August 13, 2013

Brazil says it needs answers on NSA surveillance

By Deb Riechmann / The Associated Press

BRASILIA, Brazil — Brazil demanded answers Tuesday from the U.S. about National Security Agency spying in the country and warned that trust between the two nations would be damaged if U.S. explanations about the program were not satisfactory.

U.S. Secretary of State John Kerry, who was visiting Brasilia, sought to allay Brazil's concerns about the program, saying the U.S. would work to provide answers to Brazil and other Latin American nations rankled by the NSA surveillance revealed by systems analyst Edward Snowden.

"We're now facing a new type of challenge in our bilateral relationship," Brazil Foreign Minister Antonio Patriota said at a news conference. "The challenge is related to news about the interception of Brazilian electronic and telephone communications. And if those challenges are not resolved in a satisfactory way, we run the risk of casting a shadow of distrust over our work."

He said Brazil was seeking explanations through political, diplomatic and technical channels, but that those clarifications were not an "end to themselves."

"We need to stop practices that violate sovereignty, " he said.

The O Globo newspaper reported last month that information released by Snowden showed Brazil is the top target in Latin America for the NSA's massive intelligence-gathering effort, aimed at monitoring communications around the world.

Public opposition to the spying was on display outside the Foreign Ministry building on Tuesday as a few dozen protesters yelled "go away, spies" to some members of Kerry's traveling party as they left the building.

Kerry defended the NSA program, saying it had been approved by all three branches of the U.S. government.

"We're not surprised and we're not upset that Brazil would ask questions. Absolutely understandable," Kerry said.

"Brazil is owed answers with respect to those questions and they will get them. And we will work together very positively to make certain that this question — these issues — do not get in the way of all the other things that we talked about," Kerry said.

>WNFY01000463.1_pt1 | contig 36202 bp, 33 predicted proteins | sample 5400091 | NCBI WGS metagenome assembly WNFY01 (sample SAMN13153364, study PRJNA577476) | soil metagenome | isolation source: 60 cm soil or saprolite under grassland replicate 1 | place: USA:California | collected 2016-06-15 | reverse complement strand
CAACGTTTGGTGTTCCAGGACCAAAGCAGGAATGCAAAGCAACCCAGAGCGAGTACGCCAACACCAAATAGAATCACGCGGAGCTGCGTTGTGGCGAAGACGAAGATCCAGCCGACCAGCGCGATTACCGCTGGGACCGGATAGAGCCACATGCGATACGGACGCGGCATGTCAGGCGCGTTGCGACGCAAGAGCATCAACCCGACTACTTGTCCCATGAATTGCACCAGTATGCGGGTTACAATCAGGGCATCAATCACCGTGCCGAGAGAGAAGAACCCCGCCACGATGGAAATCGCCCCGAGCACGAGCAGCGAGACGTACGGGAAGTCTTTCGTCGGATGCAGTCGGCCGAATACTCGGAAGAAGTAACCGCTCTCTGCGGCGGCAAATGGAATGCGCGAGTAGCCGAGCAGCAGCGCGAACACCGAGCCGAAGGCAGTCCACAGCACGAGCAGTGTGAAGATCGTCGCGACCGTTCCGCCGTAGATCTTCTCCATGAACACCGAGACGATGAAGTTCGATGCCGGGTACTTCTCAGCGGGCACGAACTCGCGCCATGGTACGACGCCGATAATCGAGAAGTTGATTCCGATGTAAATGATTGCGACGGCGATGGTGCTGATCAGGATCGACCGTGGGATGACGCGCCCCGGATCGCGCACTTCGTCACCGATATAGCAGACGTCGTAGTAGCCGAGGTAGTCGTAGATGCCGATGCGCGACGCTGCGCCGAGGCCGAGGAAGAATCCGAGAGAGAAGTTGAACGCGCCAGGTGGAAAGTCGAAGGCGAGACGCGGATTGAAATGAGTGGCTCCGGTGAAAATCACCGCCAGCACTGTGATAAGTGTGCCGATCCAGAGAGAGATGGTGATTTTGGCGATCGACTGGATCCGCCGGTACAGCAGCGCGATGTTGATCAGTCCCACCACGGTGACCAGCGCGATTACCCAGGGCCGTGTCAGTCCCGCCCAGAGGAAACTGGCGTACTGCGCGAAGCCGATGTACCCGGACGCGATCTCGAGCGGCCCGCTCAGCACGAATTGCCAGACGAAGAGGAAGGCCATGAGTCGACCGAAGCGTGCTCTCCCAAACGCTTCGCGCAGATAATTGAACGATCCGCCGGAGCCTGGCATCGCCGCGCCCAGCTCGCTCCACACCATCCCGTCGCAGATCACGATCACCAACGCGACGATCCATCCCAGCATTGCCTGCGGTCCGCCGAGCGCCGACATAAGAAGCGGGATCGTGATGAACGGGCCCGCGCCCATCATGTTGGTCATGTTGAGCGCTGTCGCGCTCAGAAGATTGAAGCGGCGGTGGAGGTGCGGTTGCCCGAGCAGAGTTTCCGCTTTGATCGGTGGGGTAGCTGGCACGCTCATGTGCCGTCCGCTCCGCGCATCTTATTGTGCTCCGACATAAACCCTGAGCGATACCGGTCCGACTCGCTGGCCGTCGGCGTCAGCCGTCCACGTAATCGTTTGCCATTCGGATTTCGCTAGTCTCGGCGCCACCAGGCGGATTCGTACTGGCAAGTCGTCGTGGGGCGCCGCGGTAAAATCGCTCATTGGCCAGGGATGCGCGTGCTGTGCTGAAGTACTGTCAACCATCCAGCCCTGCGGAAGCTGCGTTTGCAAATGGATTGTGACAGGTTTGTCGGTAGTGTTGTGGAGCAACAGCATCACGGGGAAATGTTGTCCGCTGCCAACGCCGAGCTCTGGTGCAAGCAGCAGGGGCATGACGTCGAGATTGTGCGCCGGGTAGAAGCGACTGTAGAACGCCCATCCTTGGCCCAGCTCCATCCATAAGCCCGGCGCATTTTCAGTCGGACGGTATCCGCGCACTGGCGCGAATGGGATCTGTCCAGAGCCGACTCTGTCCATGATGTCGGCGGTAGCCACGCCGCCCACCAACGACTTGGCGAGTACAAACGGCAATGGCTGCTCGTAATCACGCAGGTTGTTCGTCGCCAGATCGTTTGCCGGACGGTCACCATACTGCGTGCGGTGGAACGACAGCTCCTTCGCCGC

He said he could not discuss operational issues, but said the U.S. is talking to the Brazilians about the program.

"We will guarantee that Brazil and other countries will understand exactly what we are doing — why and how — and we will work together to make sure that whatever is done is done in a way that respects our friends and our partners. And that is what we are going to achieve."

Revelations about NSA snooping in Brazil came at a time when the U.S. has been trying to expand the relationship with Brazil, an economic powerhouse in Latin America.

During President Barack Obama's visit to Brazil in 2011, the two nations signed 10 bilateral agreements. Five more were signed when Brazil President Dilma Rousseff visited the United States earlier this year, evidence of enhanced cooperation between the two countries.

Rousseff, who met with Kerry Tuesday afternoon, has been invited again to Washington in October, when Obama hosts a state visit for Brazil.

Both Patriota and Kerry boasted that the U.S.-Brazil relationship had matured and that the two nations were working together on many issues, including trade, energy, gender equality, sustainable development, deforestation, climate change, biofuels and visa-free travel between the two countries.

Kerry said the U.S. did not want the surveillance dispute to taint relations.

"I want to emphasize, rather than focus on an area of disagreement, the United States and Brazil share a remarkable and dynamic partnership," Kerry said. "Every single day, we work together to advance economic opportunity, human rights, environment protection, regional peace and security, democracy as well as major global challenges in the Middle East and elsewhere."

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